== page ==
Throughout history, there has been tension between those who desire obedience to authority and those who question authority. It is those who question authority that contribute to positive social change, but our culture does not treat them well. We speak with psychologist Bruce E. Levine about his latest book, “Resisting Illegitimate Authority: A Thinking Person’s Guide to being an Anti-Authoritarian – Strategies, Tools and Models” and the lessons it teaches for the political moment in which we find ourselves, how anti-authoritarianism is being suppressed and what we must do.
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Bruce E. Levine writes and speaks widely on how society, culture, politics and psychology intersect. His latest book is Resisting Illegitimate Authority: A Thinking Person’s Guide to Being an Anti-Authoritarian―Strategies, Tools, and Models (2018). Earlier books include: Get Up, Stand Up: Uniting Populists, Energizing the Defeated, and Battling the Corporate Elite (2011); Surviving America’s Depression Epidemic: How to Find Morale, Energy, and Community in a World Gone Crazy (2007); and Commonsense Rebellion: Taking Back Your Life from Drugs, Shrinks, Corporations, and a World Gone Crazy (2003).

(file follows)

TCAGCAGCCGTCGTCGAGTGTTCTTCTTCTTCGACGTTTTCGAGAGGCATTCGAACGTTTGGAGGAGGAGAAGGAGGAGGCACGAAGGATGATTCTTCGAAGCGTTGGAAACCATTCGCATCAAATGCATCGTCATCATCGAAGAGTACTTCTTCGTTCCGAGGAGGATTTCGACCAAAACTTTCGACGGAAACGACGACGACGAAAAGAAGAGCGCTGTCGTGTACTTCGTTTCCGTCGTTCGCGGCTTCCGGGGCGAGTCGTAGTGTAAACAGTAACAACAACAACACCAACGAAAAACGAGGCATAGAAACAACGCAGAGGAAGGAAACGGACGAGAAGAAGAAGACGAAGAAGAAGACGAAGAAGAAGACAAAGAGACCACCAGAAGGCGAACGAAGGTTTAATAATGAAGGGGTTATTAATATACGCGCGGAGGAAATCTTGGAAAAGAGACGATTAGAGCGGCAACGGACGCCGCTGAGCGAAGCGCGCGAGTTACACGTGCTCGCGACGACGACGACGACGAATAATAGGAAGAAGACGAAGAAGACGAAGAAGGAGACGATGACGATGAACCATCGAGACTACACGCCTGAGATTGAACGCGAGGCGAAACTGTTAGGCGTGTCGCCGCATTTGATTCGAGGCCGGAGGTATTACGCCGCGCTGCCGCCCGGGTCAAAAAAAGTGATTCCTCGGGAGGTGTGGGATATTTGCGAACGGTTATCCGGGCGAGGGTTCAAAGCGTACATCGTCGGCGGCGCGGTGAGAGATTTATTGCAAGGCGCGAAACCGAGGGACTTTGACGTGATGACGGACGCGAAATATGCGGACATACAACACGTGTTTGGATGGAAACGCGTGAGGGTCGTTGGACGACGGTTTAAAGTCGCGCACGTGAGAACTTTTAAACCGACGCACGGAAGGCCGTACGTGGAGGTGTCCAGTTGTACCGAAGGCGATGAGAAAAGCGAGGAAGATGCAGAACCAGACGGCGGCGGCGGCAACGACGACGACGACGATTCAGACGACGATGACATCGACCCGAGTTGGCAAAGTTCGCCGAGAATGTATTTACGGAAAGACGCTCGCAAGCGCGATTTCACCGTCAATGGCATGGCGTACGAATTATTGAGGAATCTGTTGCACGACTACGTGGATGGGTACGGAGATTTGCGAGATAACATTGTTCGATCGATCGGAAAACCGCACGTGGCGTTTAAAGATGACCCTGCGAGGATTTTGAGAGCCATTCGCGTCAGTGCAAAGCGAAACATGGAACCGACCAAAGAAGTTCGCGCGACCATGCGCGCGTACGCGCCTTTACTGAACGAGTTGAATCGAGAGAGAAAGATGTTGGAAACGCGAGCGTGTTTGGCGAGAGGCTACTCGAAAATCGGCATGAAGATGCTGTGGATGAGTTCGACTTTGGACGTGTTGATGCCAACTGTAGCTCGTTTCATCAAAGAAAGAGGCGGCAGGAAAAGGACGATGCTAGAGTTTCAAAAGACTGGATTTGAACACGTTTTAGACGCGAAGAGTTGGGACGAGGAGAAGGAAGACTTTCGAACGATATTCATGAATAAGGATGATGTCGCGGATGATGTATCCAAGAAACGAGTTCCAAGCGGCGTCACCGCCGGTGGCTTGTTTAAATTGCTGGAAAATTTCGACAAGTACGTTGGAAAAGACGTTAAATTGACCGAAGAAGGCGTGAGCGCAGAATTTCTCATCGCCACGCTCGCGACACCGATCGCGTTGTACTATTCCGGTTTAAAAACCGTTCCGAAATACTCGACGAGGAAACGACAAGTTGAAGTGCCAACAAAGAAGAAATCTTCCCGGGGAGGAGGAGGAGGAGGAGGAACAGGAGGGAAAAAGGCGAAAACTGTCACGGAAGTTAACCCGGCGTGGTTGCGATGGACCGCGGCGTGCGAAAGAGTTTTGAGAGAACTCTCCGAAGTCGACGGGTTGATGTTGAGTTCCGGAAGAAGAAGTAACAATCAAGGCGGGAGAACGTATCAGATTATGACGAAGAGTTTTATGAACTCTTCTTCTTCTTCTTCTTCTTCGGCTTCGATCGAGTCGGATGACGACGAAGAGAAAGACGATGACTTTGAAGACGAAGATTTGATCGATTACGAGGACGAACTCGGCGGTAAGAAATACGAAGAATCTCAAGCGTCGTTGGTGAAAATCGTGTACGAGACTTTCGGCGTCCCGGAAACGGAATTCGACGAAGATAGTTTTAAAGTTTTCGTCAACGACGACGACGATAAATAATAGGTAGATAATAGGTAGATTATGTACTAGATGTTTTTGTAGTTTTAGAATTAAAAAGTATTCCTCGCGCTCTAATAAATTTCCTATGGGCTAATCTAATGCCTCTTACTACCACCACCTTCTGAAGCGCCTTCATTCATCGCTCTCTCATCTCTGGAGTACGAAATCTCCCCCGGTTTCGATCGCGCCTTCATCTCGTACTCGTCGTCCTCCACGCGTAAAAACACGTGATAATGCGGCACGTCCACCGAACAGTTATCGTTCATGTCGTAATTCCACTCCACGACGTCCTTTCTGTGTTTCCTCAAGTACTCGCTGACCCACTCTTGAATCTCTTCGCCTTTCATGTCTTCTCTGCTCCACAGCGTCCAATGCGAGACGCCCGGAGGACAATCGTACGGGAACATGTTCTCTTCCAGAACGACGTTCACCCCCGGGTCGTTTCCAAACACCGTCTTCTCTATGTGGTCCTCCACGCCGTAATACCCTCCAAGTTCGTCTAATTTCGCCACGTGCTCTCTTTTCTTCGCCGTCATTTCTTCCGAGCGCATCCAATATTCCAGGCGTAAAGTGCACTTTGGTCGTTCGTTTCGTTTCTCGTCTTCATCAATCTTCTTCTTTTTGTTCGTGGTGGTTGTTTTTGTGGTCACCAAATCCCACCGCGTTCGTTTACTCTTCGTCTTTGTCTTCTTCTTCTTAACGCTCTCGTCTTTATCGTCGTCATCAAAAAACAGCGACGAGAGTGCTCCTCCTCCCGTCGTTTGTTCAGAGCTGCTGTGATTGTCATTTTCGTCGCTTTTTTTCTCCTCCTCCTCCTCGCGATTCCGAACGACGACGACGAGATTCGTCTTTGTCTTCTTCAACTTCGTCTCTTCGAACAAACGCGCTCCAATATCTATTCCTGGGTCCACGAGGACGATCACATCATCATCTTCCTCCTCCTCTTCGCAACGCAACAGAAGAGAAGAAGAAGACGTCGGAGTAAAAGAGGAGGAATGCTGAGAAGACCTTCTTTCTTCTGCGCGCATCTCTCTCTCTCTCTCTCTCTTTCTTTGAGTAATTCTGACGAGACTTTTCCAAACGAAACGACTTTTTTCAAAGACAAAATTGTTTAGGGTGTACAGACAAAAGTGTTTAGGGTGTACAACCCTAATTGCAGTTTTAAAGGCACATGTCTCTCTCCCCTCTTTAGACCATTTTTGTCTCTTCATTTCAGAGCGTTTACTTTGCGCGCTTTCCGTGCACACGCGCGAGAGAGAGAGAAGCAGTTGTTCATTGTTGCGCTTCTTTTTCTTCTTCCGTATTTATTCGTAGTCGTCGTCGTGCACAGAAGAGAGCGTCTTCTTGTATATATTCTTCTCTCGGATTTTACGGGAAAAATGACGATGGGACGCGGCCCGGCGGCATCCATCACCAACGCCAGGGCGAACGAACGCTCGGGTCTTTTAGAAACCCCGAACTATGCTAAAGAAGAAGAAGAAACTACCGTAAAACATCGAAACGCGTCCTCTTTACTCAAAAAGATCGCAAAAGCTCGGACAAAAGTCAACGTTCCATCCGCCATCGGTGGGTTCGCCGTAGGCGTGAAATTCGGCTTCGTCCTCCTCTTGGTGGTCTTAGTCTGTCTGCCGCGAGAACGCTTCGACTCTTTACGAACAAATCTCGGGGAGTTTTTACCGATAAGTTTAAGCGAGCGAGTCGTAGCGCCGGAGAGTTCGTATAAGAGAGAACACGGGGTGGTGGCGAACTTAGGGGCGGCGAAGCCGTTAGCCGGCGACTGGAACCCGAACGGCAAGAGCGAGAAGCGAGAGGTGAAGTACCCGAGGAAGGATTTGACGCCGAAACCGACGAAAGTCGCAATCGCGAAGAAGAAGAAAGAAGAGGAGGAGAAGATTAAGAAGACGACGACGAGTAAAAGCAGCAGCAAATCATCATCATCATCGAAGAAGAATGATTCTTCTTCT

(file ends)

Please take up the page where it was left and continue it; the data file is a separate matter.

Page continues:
A practicing clinical psychologist often at odds with the mainstream of his profession, he is a regular contributor to Salon, CounterPunch, AlterNet, Truthout, TakePart, Z Magazine, OpEdNews, and the Huffington Post. His articles and interviews have been published in the New York Times, Skeptic, Adbusters, The Ecologist, High Times, and numerous other magazines, and he has contributed chapters to The Military Industrial Complex at 50 (2011), Writing without Formula (2009), Perspectives on Diseases and Disorders: Depression (2009), and Alternatives beyond Psychiatry (2007).
Dr. Levine is on the editorial advisory board of the journal Ethical Human Psychology and Psychiatry, and he is on the medical and scientific advisory board of the National Center for Youth Law. He is also an editorial advisor for the Icarus Project/Freedom Center Harm Reduction Guide to Coming off Psychiatric Drugs. A longtime activist in the mental health treatment reform movement, he is a member of Psychologists for Social Responsibility, the International Society for Ethical Psychology & Psychiatry, and MindFreedom. Dr. Levine has presented talks and workshops to diverse organizations throughout North America.
Bruce E. Levine was born in 1956, grew up in Rockaway in New York City, graduated from Queens College of the City University of New York, and received his PhD in clinical psychology from the University of Cincinnati. He currently lives in Cincinnati.